Subsequent American war advocates have invariably cited the protection of human rights abroad as an overriding moral concern, often attesting to high ideals to divert attention from less benign motivations: claims on resources, imperial strategy, or simple belligerence. The pattern began in World War II. While FDR pitched the conflict to Americans as a fight for human rights “anywhere in the world,” the U.S. State Department—the chief organ of American diplomacy—repeatedly refused aid to Jewish refugees. On the West Coast, more than 100,000 Japanese Americans were forced from their homes and ordered to report to internment camps, a policy that originated in Roosevelt’s War Department.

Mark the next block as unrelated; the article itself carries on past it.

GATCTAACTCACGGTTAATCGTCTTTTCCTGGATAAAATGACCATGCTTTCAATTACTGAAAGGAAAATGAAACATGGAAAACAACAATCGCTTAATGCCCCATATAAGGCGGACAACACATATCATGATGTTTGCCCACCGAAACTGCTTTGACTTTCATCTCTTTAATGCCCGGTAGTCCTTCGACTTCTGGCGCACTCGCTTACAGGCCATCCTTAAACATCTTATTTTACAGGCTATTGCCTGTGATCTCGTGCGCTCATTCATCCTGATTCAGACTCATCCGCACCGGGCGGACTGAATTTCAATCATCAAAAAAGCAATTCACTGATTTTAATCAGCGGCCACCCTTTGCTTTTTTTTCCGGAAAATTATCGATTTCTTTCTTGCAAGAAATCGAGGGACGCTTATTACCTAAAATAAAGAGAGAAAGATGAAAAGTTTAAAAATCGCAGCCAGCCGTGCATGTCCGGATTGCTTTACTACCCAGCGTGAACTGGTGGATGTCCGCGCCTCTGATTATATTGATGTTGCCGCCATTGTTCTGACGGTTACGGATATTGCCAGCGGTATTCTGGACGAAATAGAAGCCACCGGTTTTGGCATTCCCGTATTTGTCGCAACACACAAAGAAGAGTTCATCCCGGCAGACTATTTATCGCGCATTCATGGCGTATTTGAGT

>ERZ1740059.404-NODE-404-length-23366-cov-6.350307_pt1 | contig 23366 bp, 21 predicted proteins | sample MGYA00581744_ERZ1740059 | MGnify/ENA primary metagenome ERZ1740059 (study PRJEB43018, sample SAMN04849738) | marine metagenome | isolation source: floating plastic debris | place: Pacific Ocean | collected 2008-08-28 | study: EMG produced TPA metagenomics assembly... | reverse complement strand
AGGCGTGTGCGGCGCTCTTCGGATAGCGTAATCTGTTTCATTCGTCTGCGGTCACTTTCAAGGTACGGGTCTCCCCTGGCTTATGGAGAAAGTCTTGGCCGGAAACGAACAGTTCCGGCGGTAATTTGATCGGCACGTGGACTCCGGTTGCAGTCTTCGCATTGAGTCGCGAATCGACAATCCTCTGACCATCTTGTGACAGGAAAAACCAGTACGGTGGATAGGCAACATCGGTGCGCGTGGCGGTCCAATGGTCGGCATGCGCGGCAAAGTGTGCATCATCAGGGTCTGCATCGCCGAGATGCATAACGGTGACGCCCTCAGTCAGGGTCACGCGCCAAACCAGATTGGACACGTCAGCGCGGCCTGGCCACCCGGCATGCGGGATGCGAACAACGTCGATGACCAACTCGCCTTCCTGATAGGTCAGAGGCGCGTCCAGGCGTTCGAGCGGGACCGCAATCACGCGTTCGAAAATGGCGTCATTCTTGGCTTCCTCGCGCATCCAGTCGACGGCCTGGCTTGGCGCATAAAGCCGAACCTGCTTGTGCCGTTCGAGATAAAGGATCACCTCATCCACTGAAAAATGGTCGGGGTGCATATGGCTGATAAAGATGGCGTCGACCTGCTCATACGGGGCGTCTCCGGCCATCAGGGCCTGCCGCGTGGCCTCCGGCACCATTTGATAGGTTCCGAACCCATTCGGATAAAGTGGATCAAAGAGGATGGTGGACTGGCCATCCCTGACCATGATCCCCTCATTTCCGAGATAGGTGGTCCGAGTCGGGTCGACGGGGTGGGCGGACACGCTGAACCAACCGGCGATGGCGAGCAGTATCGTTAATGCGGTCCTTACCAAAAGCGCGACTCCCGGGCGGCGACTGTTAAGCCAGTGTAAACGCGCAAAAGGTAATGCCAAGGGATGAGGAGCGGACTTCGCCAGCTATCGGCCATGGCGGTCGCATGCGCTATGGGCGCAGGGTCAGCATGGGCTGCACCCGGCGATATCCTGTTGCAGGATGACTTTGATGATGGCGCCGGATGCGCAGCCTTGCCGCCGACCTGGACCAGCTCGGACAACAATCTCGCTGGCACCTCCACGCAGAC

But with the war orders coming in on a massive scale, Keynes insisted that it was only a matter of time until rapid price increases took effect. Americans would need to have a battle plan ready when they did. First, he said, speculators anticipating an increase in production from the war would bid up the prices of key commodities—everything from cotton for uniforms to iron, coal, and cement. Next, as workers joined the military or filled positions in military manufacturing, employers would begin offering higher salaries to attract and retain talent. After that, labor unions, correctly perceiving their greater leverage with employers, would begin to demand—and receive—higher pay under collective bargaining contracts. All of this would have an impact on prices. Commodity speculation would raise the cost of raw goods for manufacturers and force them to charge retailers more, while retailers would sense the better purchasing position of their customers and raise prices themselves. The entire phenomenon would be exacerbated by the fact that enormous segments of the economy, though operating at full tilt and with essentially no unemployment, would be producing war materiel for use overseas rather than consumer goods to be purchased at home. The purchasing power created by widespread availability of good-paying jobs would face a shortage of products it could actually buy. Demand would rage far ahead of supply. Without “heavy taxation, a high pressure savings campaign or rationing on a wide scale,” the United States was in store for an inflationary explosion.